Don’t Ruin Your Retirement With Stocks Like This

Don’t ruin your retirement with terrible stocks like Bombardier, Inc. (TSX:BBD.B). Instead, focus on capital light businesses like Shopify Inc (TSX:SHOP)(NYSE:SHOP).

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If you want to ruin your retirement, buy stocks like Bombardier, Inc. (TSX:BBD.B). If you bought shares in 1995 and held on for 25 years, you would have accumulated a total return of negative 30%. Of course, it’s easy to suggest that you avoid long-term losers in hindsight.

But what if you could identify these portfolio-ruining stocks ahead of time? Not only is it possible, but there are a few tricks to identifying these loser stocks quickly.

First, let’s learn how to avoid disappointing stocks like Bombardier. After that, we’ll cover the types of stocks you should be buying.

It’s all about capital

Warren Buffett generally avoids companies that are capital-intensive. These companies are required to reinvest huge sums back into the business every year simply to stay afloat. They’re not required to do this due to regulation—it’s simply the nature of the business.

Take Bombardier, for example. The company makes huge equipment and infrastructure like airplanes and train cars. Can you make either of those things without huge sums of money? No.

That means that in order to stay in business, Bombardier must regularly deploy billions in capital. That’s what Buffett is talking about when he says a business is capital intensive.

In fact, Buffett once called Berkshire Hathaway (the eponymous textile business he bought decades ago) his worst investment ever. That’s because he needed to reinvest vast sums of capital back into the business to stay price competitive – a huge disadvantage given that Buffett could have invested that capital elsewhere at very attractive returns.

The lesson here is to avoid capital-intensive businesses. Sure, there are still examples of successful capital intensive businesses, but the dawn of capital-light businesses is where the real opportunity lies.

Go light

Buffett has long avoided tech stocks, but his views have shifted in recent years. At his 2019 shareholders meeting, Buffett described companies like Facebook, Inc., Microsoft Corporation, and Alphabet Inc as “ideal businesses.” He even ponied up to buy big stakes in and Apple Inc.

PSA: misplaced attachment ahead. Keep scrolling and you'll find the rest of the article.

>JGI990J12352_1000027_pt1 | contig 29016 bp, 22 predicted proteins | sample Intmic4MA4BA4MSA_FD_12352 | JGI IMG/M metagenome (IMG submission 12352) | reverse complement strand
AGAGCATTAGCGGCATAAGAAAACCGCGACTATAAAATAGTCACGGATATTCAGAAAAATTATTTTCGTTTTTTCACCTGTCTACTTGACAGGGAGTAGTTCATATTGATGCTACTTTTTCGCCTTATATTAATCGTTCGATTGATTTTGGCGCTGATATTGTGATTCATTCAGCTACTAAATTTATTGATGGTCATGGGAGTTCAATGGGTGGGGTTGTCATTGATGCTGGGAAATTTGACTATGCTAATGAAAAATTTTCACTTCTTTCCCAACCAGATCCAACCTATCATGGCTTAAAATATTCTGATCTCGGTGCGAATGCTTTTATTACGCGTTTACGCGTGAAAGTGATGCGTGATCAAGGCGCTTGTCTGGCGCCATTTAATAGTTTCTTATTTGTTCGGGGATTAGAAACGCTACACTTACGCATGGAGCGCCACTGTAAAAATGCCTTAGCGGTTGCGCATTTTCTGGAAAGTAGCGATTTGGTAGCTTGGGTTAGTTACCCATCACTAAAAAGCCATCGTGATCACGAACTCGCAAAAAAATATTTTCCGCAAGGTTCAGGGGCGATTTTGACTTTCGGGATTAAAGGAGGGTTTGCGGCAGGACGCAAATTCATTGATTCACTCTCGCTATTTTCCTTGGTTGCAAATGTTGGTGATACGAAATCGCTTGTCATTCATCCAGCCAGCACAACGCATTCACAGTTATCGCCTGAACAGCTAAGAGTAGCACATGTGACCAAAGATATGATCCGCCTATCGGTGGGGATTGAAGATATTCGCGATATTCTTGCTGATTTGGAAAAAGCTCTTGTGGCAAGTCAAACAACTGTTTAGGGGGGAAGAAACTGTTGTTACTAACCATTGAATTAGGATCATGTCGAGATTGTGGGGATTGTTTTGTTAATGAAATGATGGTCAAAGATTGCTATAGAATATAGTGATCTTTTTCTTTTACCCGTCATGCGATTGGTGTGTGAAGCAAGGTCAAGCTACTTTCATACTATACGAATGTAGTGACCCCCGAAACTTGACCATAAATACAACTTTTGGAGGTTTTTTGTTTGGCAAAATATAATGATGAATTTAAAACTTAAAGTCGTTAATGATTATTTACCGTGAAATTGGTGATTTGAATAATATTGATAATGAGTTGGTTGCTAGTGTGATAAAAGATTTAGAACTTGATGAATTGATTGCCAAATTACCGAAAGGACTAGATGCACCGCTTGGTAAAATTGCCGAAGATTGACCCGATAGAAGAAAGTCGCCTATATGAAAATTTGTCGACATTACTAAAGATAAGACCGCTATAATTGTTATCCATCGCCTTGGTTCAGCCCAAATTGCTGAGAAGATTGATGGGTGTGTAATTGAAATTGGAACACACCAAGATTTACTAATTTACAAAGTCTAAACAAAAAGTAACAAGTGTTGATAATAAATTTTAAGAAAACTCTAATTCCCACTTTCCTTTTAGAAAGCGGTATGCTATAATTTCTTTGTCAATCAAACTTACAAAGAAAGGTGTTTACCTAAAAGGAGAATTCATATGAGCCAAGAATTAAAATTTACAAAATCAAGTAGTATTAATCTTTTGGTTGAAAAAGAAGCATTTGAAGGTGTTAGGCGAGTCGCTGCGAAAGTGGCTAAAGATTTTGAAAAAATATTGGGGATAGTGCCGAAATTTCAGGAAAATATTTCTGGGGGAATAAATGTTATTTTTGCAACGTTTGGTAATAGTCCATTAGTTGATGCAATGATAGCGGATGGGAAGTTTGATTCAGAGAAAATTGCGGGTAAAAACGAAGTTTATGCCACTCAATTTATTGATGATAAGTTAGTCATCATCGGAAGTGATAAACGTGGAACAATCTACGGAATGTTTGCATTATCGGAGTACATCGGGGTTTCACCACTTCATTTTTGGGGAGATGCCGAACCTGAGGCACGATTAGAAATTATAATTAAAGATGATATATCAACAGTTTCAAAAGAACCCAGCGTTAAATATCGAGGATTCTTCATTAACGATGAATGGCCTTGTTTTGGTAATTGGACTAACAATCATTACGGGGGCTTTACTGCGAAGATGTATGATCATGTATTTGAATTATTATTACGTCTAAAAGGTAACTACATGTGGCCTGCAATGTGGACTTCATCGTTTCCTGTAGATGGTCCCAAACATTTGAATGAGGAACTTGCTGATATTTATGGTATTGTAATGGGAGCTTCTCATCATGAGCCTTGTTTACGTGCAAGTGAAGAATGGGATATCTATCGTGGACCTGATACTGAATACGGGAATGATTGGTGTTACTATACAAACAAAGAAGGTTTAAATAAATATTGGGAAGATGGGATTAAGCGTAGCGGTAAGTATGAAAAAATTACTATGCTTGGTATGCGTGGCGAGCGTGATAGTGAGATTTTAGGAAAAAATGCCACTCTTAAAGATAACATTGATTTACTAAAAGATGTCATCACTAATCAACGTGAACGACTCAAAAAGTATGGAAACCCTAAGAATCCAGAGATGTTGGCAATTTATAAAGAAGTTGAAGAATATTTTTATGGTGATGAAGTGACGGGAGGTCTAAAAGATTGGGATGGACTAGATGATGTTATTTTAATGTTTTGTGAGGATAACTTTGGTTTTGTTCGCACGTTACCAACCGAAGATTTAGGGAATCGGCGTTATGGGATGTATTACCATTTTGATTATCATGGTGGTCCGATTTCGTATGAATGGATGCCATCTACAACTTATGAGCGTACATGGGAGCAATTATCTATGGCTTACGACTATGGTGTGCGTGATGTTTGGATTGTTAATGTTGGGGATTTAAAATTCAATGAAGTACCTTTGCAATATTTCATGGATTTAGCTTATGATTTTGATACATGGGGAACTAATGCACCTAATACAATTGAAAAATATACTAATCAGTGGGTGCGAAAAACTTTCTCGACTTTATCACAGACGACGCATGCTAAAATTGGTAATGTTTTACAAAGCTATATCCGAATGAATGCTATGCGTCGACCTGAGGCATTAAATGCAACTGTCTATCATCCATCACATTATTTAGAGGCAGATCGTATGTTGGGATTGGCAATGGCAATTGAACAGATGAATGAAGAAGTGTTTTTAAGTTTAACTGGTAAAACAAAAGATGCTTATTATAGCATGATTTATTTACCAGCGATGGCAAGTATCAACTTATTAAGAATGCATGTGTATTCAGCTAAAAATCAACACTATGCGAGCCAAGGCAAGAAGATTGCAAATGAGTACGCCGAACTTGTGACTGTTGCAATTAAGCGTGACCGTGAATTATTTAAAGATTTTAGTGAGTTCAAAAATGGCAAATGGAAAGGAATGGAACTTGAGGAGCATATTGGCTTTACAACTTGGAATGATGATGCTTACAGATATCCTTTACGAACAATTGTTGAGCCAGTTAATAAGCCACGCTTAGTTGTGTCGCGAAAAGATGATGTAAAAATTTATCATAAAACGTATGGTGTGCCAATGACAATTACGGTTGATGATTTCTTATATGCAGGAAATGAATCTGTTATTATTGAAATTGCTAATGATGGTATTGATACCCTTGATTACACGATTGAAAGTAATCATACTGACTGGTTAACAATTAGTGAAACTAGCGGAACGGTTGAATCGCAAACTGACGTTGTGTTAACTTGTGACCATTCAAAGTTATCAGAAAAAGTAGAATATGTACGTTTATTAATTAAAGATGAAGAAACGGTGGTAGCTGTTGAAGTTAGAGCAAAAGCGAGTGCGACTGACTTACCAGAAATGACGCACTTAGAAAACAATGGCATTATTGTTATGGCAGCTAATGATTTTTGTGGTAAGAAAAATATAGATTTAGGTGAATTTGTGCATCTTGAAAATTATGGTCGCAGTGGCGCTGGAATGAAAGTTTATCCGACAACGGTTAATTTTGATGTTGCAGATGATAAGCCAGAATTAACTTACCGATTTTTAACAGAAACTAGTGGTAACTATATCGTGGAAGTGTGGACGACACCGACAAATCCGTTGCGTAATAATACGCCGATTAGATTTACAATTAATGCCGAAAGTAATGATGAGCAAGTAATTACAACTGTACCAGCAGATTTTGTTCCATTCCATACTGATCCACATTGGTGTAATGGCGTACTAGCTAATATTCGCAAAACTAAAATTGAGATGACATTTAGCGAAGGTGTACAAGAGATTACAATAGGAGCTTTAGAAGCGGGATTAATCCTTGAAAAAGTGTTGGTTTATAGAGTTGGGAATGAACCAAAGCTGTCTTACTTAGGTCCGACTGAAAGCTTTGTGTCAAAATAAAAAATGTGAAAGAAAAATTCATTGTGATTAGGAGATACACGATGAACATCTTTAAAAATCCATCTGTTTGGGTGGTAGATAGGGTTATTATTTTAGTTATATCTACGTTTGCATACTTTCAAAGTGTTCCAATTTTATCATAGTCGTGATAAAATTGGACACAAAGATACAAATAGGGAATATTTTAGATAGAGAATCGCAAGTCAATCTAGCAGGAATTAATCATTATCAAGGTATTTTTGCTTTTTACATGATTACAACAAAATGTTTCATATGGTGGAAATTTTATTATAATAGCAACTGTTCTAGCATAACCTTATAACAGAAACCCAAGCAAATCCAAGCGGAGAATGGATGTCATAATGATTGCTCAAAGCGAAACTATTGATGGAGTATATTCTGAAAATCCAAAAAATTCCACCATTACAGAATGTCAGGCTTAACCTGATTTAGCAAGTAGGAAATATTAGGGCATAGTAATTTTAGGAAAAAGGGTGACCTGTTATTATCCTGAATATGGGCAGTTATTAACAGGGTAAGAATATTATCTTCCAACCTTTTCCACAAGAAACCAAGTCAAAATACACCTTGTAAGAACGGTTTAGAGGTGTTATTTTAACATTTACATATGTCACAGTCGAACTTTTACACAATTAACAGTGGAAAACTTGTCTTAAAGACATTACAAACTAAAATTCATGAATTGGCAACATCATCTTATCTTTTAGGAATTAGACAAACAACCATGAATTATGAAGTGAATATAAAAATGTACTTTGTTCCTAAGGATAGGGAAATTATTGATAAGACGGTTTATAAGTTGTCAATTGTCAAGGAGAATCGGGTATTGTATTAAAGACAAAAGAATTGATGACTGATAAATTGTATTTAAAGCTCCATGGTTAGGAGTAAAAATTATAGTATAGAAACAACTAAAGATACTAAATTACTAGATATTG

What’s changed? Buffett finally realized that these stocks are perfect examples of capital light businesses. “I believe that probably the five largest American companies by market cap…they have a market value of over two-and-a-half trillion dollars…and if you take those five companies, essentially you could run them with no equity capital at all. None,” Buffett said. “You really don’t need any money to run these companies.”

According to CNBC, Buffett also said, “People don’t appreciate how much the world has changed and how fast it can change further now that the future biggest companies in the world can be built through the use of very little capital and software in a relatively short period of time.”

Shopify Inc (TSX:SHOP)(NYSE:SHOP) is a perfect example. Since its IPO in 2015, shares have risen by more than 1,000%. Revenue growth has averaged above 50% per year. The company is now worth more than $60 billion.

How much did the company spend on capital expenditures last year? Just $57 million. By comparison, Bombardier spent more than $1 billion despite the fact that it has a 90% smaller market cap.

Capital light businesses simply dominate. The trick now is to find the next Shopify.

This article represents the opinion of the writer, who may disagree with the “official” recommendation position of a Motley Fool premium service or advisor. We’re Motley! Questioning an investing thesis — even one of our own — helps us all think critically about investing and make decisions that help us become smarter, happier, and richer, so we sometimes publish articles that may not be in line with recommendations, rankings or other content.

John Mackey, CEO of Whole Foods Market, an Amazon subsidiary, is a member of The Motley Fool’s board of directors. Suzanne Frey, an executive at Alphabet, is a member of The Motley Fool’s board of directors. Teresa Kersten, an employee of LinkedIn, a Microsoft subsidiary, is a member of The Motley Fool’s board of directors. Randi Zuckerberg, a former director of market development and spokeswoman for Facebook and sister to its CEO, Mark Zuckerberg, is a member of The Motley Fool's board of directors. David Gardner owns shares of Alphabet (A shares), Alphabet (C shares), Amazon, Apple, and Facebook. Tom Gardner owns shares of Alphabet (A shares), Alphabet (C shares), Facebook, and Shopify. The Motley Fool owns shares of Alphabet (A shares), Alphabet (C shares), Amazon, Apple, Facebook, Microsoft, Shopify, and Shopify and has the following options: short January 2020 $155 calls on Apple, long January 2020 $150 calls on Apple, short January 2020 $155 calls on Apple, long January 2020 $150 calls on Apple, and long January 2021 $85 calls on Microsoft. Ryan Vanzo has no position in any stocks mentioned. Shopify is a recommendation of Stock Advisor Canada.

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